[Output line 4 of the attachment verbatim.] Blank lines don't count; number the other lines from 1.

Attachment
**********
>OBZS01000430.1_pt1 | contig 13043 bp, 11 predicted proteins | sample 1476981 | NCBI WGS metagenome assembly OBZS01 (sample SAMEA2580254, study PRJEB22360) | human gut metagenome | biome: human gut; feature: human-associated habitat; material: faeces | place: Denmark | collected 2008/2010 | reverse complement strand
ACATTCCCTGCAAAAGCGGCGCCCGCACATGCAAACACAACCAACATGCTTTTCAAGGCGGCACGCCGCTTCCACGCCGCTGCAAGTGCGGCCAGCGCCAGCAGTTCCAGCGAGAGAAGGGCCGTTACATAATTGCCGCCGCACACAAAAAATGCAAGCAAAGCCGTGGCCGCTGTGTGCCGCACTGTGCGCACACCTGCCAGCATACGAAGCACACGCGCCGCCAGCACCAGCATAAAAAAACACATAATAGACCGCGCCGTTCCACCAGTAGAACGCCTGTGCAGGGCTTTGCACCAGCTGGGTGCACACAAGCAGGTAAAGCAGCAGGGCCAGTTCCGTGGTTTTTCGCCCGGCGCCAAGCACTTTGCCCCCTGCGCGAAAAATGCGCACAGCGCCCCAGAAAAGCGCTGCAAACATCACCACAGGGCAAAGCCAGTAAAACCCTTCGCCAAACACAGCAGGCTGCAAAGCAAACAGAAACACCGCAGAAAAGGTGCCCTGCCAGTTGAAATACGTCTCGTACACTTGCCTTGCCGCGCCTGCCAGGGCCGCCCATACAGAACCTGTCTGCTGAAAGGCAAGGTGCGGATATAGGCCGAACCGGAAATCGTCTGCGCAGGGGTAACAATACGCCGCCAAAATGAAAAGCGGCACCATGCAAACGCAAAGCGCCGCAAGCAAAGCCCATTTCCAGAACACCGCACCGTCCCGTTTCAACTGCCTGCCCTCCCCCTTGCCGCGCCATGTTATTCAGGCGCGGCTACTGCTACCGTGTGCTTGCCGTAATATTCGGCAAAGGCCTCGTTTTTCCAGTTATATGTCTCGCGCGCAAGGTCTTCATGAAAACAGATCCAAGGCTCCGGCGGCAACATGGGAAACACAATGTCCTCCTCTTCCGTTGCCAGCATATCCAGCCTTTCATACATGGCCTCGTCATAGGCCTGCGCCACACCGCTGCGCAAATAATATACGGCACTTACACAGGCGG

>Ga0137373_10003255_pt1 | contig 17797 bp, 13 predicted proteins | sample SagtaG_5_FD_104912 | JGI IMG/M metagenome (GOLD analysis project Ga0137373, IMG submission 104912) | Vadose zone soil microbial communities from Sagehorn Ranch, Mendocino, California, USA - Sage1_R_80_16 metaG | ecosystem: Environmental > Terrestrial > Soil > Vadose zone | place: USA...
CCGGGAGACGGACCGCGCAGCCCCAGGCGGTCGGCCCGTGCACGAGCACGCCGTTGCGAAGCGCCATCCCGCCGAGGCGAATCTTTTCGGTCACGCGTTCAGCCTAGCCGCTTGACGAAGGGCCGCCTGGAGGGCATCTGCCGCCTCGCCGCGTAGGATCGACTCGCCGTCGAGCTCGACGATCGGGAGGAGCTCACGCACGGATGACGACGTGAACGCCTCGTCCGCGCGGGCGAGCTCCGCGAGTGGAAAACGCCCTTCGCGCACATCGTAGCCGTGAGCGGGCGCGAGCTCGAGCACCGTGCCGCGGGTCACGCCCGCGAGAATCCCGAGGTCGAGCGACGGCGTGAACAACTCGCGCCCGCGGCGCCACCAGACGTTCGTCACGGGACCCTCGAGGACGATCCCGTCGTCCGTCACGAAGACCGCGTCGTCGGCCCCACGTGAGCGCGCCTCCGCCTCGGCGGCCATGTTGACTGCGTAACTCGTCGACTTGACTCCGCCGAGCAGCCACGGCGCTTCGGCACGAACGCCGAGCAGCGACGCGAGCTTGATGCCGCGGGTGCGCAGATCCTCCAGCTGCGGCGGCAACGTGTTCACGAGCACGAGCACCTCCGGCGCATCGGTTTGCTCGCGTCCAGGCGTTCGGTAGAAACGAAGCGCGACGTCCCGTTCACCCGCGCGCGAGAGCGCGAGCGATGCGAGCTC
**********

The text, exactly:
CCGGGAGACGGACCGCGCAGCCCCAGGCGGTCGGCCCGTGCACGAGCACGCCGTTGCGAAGCGCCATCCCGCCGAGGCGAATCTTTTCGGTCACGCGTTCAGCCTAGCCGCTTGACGAAGGGCCGCCTGGAGGGCATCTGCCGCCTCGCCGCGTAGGATCGACTCGCCGTCGAGCTCGACGATCGGGAGGAGCTCACGCACGGATGACGACGTGAACGCCTCGTCCGCGCGGGCGAGCTCCGCGAGTGGAAAACGCCCTTCGCGCACATCGTAGCCGTGAGCGGGCGCGAGCTCGAGCACCGTGCCGCGGGTCACGCCCGCGAGAATCCCGAGGTCGAGCGACGGCGTGAACAACTCGCGCCCGCGGCGCCACCAGACGTTCGTCACGGGACCCTCGAGGACGATCCCGTCGTCCGTCACGAAGACCGCGTCGTCGGCCCCACGTGAGCGCGCCTCCGCCTCGGCGGCCATGTTGACTGCGTAACTCGTCGACTTGACTCCGCCGAGCAGCCACGGCGCTTCGGCACGAACGCCGAGCAGCGACGCGAGCTTGATGCCGCGGGTGCGCAGATCCTCCAGCTGCGGCGGCAACGTGTTCACGAGCACGAGCACCTCCGGCGCATCGGTTTGCTCGCGTCCAGGCGTTCGGTAGAAACGAAGCGCGACGTCCCGTTCACCCGCGCGCGAGAGCGCGAGCGATGCGAGCTC